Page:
Divers vs. Hoop-Netters
Dust-ups aren’t confined to competing hoop-netters. Divers and hoop-netters also butt heads, as we witnessed on the second night of the 2011/12 season while photographing the melee outside the breakwater protecting the Marina del Rey harbor mouth.
More than a dozen hoop-netters were working the 700-yard-long wall in the early evening when a boat pulled in and dropped off a pair of scuba divers. The divers swam directly for the base of the breakwater where the hoop nets lay. VHF radio chatter grew intense and profane between the netters and the dive boat, and one net boat harassed the divers by following and hovering over the bubbles. No one was hurt, despite the menacing hoop-netter and threats to settle the matter back at the dock.
Curiously, divers don’t seem to mind hoop-netters. As one diver put it, “I love hoop-netters. They gather up the lobsters for me in nice baskets.” He was only half joking.
Hoop-netters, on the other hand, claim that divers do more than pluck lobsters from the nets. There are Internet accounts of retrieving slashed nets after divers have swum through an area.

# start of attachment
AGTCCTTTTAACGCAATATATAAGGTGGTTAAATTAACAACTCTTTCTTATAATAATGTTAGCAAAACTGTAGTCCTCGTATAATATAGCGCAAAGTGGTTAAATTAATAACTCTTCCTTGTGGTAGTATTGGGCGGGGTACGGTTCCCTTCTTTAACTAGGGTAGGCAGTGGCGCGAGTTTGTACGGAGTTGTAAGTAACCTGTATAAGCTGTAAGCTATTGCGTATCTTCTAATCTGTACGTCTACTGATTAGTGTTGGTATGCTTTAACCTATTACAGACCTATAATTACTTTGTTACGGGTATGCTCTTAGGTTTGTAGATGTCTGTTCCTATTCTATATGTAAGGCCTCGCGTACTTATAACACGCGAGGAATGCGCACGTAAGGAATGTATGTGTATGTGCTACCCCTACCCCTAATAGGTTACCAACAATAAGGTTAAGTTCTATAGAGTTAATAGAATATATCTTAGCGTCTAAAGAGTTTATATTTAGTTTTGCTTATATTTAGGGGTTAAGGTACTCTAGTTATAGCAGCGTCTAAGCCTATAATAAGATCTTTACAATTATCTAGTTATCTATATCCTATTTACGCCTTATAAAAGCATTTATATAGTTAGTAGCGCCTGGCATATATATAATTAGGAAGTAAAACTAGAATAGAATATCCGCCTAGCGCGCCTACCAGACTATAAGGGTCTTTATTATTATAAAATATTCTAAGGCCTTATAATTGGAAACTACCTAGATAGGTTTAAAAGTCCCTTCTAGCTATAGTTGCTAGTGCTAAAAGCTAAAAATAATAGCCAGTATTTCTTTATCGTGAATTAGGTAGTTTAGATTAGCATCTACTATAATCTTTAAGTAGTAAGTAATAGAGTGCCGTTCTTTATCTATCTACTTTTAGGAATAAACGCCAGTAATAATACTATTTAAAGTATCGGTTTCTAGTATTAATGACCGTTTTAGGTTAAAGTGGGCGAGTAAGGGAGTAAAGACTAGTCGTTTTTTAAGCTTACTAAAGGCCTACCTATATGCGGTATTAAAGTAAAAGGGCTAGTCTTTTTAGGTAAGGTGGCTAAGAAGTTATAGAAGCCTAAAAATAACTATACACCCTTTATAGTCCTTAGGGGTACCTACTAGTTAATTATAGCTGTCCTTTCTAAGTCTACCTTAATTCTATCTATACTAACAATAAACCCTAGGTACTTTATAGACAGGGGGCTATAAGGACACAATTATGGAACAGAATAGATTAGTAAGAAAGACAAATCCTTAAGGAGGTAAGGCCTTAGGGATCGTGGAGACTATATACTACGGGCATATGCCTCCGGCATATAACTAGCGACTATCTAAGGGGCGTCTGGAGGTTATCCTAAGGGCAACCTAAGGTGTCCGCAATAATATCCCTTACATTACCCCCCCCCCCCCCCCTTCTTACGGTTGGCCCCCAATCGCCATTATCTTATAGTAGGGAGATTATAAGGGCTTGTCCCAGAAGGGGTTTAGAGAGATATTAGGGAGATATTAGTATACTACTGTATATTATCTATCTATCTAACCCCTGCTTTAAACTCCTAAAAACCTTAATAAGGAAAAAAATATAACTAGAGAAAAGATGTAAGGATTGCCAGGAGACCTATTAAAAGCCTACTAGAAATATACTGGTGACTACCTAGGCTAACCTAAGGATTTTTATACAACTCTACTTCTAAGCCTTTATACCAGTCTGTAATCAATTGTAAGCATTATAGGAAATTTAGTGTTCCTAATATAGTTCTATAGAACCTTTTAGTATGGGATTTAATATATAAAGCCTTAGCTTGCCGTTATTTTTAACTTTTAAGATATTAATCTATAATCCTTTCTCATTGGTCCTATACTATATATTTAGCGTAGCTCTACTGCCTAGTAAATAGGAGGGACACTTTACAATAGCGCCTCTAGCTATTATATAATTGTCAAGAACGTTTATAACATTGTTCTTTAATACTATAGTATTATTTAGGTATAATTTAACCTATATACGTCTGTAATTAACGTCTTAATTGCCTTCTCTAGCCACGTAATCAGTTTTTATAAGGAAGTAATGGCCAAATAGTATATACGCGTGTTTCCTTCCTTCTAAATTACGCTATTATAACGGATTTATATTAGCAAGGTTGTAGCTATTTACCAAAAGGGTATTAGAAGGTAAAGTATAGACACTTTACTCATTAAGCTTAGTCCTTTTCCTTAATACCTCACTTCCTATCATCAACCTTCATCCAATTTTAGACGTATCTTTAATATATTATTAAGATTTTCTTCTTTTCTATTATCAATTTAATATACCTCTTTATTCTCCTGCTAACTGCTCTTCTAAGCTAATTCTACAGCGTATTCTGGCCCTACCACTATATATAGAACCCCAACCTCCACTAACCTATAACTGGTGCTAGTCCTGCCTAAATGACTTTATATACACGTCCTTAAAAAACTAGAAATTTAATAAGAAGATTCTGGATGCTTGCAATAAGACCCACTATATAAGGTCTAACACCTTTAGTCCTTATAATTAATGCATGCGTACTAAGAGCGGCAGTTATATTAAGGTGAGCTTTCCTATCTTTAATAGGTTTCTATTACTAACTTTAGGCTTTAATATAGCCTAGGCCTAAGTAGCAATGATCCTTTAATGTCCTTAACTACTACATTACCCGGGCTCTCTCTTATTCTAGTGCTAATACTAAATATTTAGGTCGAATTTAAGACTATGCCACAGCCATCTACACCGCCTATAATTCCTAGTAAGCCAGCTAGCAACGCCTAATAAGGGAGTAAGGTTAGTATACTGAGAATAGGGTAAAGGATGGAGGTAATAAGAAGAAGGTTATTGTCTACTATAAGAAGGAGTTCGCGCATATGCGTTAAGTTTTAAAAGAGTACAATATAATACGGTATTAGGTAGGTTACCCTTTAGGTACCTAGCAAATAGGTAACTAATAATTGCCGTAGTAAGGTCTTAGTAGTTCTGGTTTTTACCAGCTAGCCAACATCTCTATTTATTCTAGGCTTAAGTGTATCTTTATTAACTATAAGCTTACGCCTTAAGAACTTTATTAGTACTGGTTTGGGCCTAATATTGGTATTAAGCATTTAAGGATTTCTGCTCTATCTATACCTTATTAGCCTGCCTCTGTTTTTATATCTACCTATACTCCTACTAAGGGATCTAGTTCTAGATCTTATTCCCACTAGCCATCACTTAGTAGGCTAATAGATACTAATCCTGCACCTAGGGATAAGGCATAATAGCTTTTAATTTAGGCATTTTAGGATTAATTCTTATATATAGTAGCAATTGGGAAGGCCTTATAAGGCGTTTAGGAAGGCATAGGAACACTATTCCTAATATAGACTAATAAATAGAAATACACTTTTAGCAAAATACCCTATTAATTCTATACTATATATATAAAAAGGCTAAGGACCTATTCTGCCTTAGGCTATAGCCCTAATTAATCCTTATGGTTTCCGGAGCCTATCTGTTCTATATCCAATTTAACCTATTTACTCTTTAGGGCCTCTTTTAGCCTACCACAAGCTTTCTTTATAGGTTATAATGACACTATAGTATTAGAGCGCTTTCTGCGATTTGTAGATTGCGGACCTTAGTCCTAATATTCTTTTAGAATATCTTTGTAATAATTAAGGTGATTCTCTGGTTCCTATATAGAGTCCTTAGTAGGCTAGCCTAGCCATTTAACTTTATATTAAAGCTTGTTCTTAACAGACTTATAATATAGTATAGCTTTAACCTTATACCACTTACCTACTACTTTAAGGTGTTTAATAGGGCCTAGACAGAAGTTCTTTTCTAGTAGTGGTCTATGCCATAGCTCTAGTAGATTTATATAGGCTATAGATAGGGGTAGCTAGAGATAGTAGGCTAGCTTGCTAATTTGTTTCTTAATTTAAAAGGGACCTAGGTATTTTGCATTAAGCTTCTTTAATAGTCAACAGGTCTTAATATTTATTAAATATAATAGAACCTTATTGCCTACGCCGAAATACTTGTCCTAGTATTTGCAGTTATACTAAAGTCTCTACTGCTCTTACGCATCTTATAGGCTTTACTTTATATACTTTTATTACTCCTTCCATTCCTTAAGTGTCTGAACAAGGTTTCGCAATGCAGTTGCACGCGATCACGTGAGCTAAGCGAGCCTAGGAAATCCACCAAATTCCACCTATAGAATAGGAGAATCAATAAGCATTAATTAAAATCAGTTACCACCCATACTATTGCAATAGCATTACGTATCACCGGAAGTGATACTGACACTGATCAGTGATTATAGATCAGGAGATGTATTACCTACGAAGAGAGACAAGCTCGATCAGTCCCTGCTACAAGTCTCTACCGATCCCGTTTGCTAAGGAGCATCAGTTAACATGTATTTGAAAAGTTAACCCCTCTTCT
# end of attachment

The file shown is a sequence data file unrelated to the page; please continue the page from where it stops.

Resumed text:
All of this over a crustacean, albeit one of the most spectacular of its kind. The California spiny lobster can grow to weights of 20 pounds, though most legal bugs are much smaller — usually around two pounds. Many say the tail meat is the sweetest and most succulent of all lobsters, though others say the meat of Maine lobster is more tender. Market prices for California spinys fluctuate but reach as high as $35 a pound for live lobster. On top of this, demand by Asian buyers is accelerating.
Supply is relatively low. The commercial harvest of California spiny lobster averages about 660,000 pounds annually, with the recreational harvest estimated between 198,000 and 396,000 pounds. This is a drop in the kettle compared with the 115-million-pound annual harvest of Atlantic lobster. It is the comparative dearth, delicious meat and high value of California spinys that send boaters into battle.